Saturday, March 24, 2007

Doctor "bugs"

Mai Kaojie, A new micro-bot, jointly created by Ritsumeikan University and the Shiga University of Medical Science in Japan, is believed to be the next weapon in the war against cancer. It is designed in the shape of a bug with just an inch long. With its small body dimension, it can be inserted easily through a small incision. The metal device is encased in plastic less than half an inch wide and protects the components while inside the body. This bug had a few amazing features. Firstly, it is able to capture images with a tiny camera which is mounted on its head. Secondly, it can deliver drugs through a special injecting device. Thirdly, it had tiny forceps for taking sample tissues. Future developments may enhance these forceps' capabilities to sever cancerous cell. Compare to radiotherapy which may damage the healthy cells while killing the cancerous cell, this method is safer because of its precision in removing cancerous cell. Last of all, the bug is connected to the computer by a cable. This cable relays data back and forth to the computer. The data could be in the form of images which is captured by the tiny camera or instructions to control the movements of the bug. In case the bug gets "lost" in its course, the cable acts as a "safety line". The future for these bugs could likely be in the battlefield. Small and versatile, they could be a great assistant to field medics. Such a day could be far, but often imagination from past science fiction is right here in our reality world. References: Daily mail, science and technology, "Robot that roams the body to seek and destroy cancer"


dars.edutainment said...

Stefan Wester, NT061492M

Robotics in medicine, especially internal medicine is something I've seen a lot of research on. The aim seem to be about the same, creating a small enough robot that can move about in the body performing various tasks like directly attacking cancer cells, taking images or locally distributing medicine.

I see a far future were we have a small army of robots crawling around in our bodies cleaning them. Imagine being able to eat whatever you want because the fat will be taken out by the robots, or that you don't have to worry about catching a cold. The possibility for robots are endless in almost every field.

Medical said...

Tan Shunpeng U036051B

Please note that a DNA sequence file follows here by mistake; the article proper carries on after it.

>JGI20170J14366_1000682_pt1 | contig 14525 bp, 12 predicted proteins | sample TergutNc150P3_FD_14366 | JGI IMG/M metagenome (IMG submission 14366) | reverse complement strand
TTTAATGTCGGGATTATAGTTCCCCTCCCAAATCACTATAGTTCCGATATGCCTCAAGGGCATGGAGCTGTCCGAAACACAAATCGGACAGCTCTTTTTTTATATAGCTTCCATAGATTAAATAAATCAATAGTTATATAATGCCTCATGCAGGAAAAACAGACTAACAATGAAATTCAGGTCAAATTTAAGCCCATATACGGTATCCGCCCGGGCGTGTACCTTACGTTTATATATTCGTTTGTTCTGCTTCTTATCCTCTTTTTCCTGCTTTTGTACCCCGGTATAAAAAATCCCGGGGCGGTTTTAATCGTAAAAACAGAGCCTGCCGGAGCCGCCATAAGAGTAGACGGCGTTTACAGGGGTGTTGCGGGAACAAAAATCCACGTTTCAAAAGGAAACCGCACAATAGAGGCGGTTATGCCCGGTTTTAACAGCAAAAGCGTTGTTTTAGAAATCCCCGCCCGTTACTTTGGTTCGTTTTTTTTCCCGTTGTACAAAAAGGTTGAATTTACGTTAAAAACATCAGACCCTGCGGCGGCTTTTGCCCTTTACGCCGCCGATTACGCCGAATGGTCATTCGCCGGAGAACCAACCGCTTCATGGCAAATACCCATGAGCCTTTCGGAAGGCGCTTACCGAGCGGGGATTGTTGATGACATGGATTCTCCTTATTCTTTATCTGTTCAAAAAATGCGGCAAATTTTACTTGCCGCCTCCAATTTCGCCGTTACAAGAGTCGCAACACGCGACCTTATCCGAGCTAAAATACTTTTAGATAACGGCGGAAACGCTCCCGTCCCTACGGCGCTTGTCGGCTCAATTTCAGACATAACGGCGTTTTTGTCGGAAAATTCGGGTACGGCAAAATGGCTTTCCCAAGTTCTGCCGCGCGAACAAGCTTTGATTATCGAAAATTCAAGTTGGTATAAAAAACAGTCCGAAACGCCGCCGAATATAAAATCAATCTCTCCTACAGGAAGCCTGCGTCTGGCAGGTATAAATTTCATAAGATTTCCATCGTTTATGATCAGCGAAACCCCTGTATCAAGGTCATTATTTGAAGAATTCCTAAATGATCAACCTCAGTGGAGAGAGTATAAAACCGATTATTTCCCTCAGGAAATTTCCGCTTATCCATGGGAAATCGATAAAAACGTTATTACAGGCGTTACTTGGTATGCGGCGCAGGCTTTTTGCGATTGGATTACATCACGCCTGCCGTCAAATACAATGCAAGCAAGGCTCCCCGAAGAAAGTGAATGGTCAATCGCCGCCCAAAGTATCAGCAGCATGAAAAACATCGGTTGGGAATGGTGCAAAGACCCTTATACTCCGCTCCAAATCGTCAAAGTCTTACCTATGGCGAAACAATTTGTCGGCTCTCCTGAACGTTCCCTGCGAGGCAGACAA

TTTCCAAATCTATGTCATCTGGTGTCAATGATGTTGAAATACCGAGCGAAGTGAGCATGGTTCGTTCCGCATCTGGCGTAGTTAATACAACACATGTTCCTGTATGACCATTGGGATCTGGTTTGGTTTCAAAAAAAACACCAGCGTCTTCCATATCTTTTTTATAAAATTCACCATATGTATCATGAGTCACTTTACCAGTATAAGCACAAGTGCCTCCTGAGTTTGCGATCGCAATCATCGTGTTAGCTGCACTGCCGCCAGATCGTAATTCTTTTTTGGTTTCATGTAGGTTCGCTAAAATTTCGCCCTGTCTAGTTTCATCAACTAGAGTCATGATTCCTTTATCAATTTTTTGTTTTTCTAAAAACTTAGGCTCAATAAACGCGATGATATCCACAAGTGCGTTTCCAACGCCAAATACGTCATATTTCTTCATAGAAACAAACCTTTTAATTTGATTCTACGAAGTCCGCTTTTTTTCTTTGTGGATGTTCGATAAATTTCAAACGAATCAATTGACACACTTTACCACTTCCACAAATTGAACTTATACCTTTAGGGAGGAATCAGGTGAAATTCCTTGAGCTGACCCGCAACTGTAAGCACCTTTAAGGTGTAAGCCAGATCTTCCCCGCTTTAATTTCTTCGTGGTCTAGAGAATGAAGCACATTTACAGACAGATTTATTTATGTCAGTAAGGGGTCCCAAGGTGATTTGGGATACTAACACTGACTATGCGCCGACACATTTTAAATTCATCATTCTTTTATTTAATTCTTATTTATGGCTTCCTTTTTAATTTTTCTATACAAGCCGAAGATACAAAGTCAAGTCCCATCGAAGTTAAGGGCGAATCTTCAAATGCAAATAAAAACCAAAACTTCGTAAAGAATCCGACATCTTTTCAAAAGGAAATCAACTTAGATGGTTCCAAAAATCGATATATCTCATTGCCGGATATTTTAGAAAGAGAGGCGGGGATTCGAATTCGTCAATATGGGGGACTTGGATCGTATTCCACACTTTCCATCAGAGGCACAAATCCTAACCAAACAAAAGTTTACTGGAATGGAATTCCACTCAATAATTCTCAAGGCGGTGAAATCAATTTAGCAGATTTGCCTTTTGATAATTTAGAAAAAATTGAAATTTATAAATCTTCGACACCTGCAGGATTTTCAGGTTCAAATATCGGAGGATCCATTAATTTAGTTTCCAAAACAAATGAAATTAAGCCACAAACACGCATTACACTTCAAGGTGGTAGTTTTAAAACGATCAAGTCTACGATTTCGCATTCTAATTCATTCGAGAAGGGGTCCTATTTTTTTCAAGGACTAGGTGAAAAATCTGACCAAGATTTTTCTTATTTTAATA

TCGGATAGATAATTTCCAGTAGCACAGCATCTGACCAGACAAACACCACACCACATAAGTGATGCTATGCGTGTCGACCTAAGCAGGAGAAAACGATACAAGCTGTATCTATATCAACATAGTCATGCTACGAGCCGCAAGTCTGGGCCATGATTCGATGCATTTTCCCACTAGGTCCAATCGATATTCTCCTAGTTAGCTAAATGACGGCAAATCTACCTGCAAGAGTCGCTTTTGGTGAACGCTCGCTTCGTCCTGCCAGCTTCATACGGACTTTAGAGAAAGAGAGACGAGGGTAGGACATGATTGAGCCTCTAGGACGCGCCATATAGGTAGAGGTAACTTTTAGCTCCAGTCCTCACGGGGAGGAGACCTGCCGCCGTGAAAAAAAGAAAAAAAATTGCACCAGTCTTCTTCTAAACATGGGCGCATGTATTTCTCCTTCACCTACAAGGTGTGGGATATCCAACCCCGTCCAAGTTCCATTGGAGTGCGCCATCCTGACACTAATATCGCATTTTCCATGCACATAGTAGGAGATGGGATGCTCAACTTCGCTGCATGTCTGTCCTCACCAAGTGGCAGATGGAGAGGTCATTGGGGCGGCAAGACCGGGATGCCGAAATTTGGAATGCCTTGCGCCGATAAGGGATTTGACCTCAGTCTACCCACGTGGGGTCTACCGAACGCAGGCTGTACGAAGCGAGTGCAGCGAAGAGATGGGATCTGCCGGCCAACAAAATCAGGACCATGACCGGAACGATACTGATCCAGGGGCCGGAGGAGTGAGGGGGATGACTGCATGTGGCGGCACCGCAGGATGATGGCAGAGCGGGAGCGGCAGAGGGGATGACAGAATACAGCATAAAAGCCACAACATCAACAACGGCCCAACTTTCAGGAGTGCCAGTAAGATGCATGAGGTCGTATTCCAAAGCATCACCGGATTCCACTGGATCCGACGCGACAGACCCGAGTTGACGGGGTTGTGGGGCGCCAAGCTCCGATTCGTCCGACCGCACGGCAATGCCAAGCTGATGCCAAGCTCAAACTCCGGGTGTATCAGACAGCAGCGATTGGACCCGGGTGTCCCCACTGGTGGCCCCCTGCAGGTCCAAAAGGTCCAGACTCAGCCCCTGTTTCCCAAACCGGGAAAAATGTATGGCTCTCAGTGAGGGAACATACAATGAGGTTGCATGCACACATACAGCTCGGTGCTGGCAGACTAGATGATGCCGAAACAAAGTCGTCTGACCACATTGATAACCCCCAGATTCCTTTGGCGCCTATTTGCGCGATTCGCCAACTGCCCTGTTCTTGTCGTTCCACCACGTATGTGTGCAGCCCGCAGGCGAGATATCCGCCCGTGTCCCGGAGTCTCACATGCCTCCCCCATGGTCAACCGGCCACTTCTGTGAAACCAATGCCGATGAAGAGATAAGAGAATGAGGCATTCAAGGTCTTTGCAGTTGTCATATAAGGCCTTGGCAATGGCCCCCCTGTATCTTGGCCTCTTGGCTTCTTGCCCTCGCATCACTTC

The thought of having a robot running in my stomach does sound quite discomforting. However, let us not forget that it helps us to fight illness such as cancer. It get rid of the cancer cells in a less painful way unlike chemotherapy where the loss of hair is commonly seen. Healthy cells are also destroyed in chemotherapy. This invention is indeed a breakthrough in medical science.

Industry said...

This robot is quite a breakthrough in medical sciences. I feel this robot would be very useful for diabetic patients who require a regular dosage of insulin. It would be quite interesting to see the developments in this technology as the possibility of making the robot autonomous or having wireless data transmission would be spectacular breakthroughs.

Vignesh Viswanathan (u045971E)

Home said...

Xu Xiao U036505H

Interesting bug...

for once, i can relate a bug to something good, unlike the insect bugs, Y2K bugs, or bugs in your programs...

however, in my opinion, one inch is still pretty long and big enough to be inserted into human body. it would be better if they can make it further smaller. Also, is the bug safe for human body? like all of its metallic parts, even though it is enclosed in plastics? will it be eroded by the digestive fluids in human body?

Another question is: how to take out the bug when the work is done?

if the answers to all the questions above are good and promising, then the inventor did a great job in designing the bug...

dars.edutainment said...

Lim Jun Ming Kelvin U036328m

The idea of inserting a mini-bug like this is not really new and has been around for a few years. It started with a bug that was attached with a camera to view the interiors of a body instead of inserting a endoscopic, an instrument for examining visually the interior of a bodily canal or a hollow organ such as the colon, bladder, or stomach into the person or doing X-ray. Thus, I believe that the difficulties that xu xiao mentioned has already been overcomed.

Assistive said...

Choo Liang Kwang U046028R

With electronic parts getting smaller, we can expect this little robotic bug to be smaller in size next time. Maybe, a bug that is small enough to be able to travel through the blood capillaries and yet carry within itself various tools for checking and testing will be a great invention.

With that, maybe we will need a bug that will safely 'kills' itself and 'decompose' after its job is done. That might make it possible for wireless control.

And regarding autonomous bugs checking out the digestive system of the body, I guess the easy way out it to let it come out the natural way...

dars.explore said...

It is quite interesting. But I am quite skeptical on these bugs.

I personally feel that having some robots swimming in my bloodstream is discomforting. The Worst fears comes when these robots become malfunctional. In other words, they may loiter around my body, causing undesirable side effects.

They probably can be decomposed and comes out as a normal vowel, but who can 100 percent sure on the credibilty of decomposition process.

I still feel our human body is too complex for them.

Koh Ling Ying